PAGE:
He also talked about the changing nature of the world order. He mentioned, “It is very clear that we are not in the same world as we were at the end of 2000. And how are we going to deal with it? What is it going to be something that nobody can predict? We know the trends, but exactly where our world will go, we have to now look for it.”. He continued, “So, what exactly is the nature of the world today?” the answer to which he analyzed, “When there was a world order when we talk about world order, we are not talking about equal or even equitable world order. There cannot be a world order in which everybody is equal. That is impossible. It has never happened. And nobody has tried it. But what did the United Nations do? What the United Nations did was to establish standards of behavior by nations. Whether you followed it or not. The United Nations sat down, and from the colonization, up to the other pandemics not really the COVID-19, but every human rights situation, environmental situation everywhere, standards have been established. And the effort was to keep those standards alive.”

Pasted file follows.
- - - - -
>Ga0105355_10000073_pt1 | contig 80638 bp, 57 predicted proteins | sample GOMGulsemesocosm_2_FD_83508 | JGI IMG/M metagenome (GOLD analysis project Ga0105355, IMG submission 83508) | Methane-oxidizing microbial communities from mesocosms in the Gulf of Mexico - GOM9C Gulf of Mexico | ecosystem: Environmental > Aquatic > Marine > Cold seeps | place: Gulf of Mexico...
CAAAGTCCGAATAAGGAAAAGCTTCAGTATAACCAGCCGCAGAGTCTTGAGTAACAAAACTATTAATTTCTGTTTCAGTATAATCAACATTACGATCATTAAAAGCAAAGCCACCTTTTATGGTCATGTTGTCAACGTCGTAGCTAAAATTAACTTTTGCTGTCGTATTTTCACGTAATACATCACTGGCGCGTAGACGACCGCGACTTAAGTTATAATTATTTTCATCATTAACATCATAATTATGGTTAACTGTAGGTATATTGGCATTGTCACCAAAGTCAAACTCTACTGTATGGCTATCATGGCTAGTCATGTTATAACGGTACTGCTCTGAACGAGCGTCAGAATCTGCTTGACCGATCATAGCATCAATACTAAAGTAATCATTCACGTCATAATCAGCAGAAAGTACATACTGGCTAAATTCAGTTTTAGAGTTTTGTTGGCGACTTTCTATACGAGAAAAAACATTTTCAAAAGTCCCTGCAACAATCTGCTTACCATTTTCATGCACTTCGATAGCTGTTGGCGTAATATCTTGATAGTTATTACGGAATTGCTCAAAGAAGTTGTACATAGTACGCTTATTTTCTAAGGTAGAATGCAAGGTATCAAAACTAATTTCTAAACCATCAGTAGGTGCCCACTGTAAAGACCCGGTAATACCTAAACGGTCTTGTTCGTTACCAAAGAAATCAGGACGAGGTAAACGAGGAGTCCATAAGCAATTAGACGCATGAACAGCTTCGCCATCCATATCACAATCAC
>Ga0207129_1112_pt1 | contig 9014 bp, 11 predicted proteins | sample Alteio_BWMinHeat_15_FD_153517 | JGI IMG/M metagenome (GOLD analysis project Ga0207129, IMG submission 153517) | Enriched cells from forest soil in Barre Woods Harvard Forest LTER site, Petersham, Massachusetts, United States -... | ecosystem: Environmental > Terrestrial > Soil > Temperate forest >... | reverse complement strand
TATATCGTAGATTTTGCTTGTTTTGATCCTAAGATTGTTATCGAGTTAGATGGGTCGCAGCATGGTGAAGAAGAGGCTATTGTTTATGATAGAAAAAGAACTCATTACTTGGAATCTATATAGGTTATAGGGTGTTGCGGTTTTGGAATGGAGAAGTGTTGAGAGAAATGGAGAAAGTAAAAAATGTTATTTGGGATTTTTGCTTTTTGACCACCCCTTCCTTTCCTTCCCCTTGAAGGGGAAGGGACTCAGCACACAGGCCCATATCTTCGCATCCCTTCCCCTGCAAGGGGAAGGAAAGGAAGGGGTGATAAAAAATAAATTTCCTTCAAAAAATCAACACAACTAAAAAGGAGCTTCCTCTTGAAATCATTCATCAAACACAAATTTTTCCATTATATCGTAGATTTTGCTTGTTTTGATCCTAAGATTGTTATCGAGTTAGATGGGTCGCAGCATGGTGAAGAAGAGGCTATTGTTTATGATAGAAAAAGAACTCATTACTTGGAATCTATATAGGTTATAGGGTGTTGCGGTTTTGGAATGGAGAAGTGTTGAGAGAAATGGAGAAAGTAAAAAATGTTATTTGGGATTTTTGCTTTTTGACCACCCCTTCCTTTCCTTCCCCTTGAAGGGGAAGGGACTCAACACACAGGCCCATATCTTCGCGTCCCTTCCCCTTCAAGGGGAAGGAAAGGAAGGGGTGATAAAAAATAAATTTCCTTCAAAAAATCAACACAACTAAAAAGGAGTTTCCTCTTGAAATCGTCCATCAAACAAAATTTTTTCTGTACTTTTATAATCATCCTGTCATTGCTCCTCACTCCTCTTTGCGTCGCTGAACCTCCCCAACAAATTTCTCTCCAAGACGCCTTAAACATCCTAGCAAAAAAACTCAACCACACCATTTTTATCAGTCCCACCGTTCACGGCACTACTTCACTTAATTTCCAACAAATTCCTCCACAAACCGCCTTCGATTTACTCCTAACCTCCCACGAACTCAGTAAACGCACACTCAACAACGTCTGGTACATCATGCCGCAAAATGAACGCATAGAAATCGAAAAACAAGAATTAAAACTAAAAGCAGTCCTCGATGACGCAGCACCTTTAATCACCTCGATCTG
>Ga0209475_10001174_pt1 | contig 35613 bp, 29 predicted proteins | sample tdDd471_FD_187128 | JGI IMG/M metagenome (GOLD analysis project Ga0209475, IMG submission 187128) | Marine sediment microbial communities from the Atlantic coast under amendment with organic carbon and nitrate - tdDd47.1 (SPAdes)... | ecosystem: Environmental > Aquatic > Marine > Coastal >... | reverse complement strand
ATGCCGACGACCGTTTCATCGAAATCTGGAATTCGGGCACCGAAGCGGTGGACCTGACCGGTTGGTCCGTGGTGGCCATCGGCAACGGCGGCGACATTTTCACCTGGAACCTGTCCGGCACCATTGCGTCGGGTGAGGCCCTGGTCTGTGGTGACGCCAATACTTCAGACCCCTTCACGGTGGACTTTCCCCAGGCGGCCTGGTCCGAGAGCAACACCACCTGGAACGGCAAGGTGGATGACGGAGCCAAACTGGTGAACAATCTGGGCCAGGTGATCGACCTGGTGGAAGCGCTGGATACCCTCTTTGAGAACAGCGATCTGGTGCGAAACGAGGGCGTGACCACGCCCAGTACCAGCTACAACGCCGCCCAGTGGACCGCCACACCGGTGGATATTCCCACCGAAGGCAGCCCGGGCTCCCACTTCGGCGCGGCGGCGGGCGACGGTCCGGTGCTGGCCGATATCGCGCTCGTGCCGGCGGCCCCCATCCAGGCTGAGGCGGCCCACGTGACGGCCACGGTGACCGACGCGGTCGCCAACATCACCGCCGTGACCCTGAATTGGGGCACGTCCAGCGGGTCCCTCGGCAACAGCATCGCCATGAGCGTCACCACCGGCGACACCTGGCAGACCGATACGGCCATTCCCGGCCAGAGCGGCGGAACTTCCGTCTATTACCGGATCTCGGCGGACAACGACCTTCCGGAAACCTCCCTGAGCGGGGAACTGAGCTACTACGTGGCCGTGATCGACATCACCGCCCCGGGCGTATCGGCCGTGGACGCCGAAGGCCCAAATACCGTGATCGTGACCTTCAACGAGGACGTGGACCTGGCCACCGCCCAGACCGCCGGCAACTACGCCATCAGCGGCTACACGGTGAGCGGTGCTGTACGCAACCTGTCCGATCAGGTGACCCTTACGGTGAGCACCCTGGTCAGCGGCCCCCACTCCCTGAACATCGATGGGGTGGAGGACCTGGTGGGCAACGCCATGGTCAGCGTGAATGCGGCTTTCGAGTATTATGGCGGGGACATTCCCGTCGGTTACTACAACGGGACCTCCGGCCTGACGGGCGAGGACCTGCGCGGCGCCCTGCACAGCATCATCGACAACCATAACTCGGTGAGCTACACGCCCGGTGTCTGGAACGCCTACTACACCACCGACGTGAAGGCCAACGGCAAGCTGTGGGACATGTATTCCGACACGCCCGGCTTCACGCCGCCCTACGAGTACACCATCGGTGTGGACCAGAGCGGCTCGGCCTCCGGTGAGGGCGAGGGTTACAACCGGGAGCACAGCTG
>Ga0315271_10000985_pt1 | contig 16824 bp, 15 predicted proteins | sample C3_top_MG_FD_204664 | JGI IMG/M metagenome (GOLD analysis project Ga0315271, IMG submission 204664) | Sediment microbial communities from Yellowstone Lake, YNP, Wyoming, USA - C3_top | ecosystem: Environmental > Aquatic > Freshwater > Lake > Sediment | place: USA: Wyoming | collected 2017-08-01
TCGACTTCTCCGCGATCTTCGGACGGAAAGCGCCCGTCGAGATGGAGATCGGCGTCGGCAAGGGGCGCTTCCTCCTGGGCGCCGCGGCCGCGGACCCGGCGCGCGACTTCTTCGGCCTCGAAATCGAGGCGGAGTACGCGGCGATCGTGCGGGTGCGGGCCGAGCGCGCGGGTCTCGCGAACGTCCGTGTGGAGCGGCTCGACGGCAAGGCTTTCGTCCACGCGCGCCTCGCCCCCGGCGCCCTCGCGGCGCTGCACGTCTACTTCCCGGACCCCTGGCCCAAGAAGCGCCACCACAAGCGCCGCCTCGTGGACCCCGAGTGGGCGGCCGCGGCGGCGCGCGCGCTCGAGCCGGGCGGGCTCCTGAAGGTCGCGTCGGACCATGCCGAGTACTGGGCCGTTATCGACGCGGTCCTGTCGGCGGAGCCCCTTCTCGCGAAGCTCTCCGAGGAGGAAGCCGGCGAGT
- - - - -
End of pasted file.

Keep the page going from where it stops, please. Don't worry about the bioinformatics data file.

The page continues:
Bhavan’s Chairman Emeritus H.R. Shah concluded the event with a tribute to Bhavan’s early supporter billionaire and philanthropist S.P Hinduja, who passed away a couple of days earlier. GOPIO International President Lal Motwani presented Ambassador Sreenivasan a memento of a collector’s item of the First Day Cover brought out by the US Postal Service at the First Global Convention of People of Indian Origin in 1989. The program ended with a vote of thanks by GOPIO-New York President Beena Kothari followed by a wholesome vegetarian dinner.

GOPIO is a non-partisan, not-for-profit, secular organization with Individual Life Members and over 100 chapters in 35 countries. GOPIO’s volunteers are committed to enhancing cooperation and communication between NRIs/PIOs and the local communities, building networks, bonds, friendships, alliances, and the camaraderie of citizens and colleagues alike.  GOPIO volunteers believe that when they help network the global Indian community, they facilitate making tomorrow a better world for the Indian Diaspora and the countries they live in.